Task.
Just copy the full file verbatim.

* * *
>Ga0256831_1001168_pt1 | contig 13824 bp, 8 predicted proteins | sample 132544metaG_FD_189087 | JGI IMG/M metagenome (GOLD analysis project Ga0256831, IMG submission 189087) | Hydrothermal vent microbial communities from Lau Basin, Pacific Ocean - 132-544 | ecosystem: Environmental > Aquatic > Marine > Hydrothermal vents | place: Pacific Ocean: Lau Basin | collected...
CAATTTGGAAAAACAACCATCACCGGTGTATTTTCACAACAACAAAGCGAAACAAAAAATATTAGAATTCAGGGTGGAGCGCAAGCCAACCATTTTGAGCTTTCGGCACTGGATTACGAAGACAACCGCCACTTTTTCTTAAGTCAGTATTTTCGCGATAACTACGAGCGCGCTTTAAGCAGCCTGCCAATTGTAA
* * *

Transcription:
>Ga0256831_1001168_pt1 | contig 13824 bp, 8 predicted proteins | sample 132544metaG_FD_189087 | JGI IMG/M metagenome (GOLD analysis project Ga0256831, IMG submission 189087) | Hydrothermal vent microbial communities from Lau Basin, Pacific Ocean - 132-544 | ecosystem: Environmental > Aquatic > Marine > Hydrothermal vents | place: Pacific Ocean: Lau Basin | collected...
CAATTTGGAAAAACAACCATCACCGGTGTATTTTCACAACAACAAAGCGAAACAAAAAATATTAGAATTCAGGGTGGAGCGCAAGCCAACCATTTTGAGCTTTCGGCACTGGATTACGAAGACAACCGCCACTTTTTCTTAAGTCAGTATTTTCGCGATAACTACGAGCGCGCTTTAAGCAGCCTGCCAATTGTAA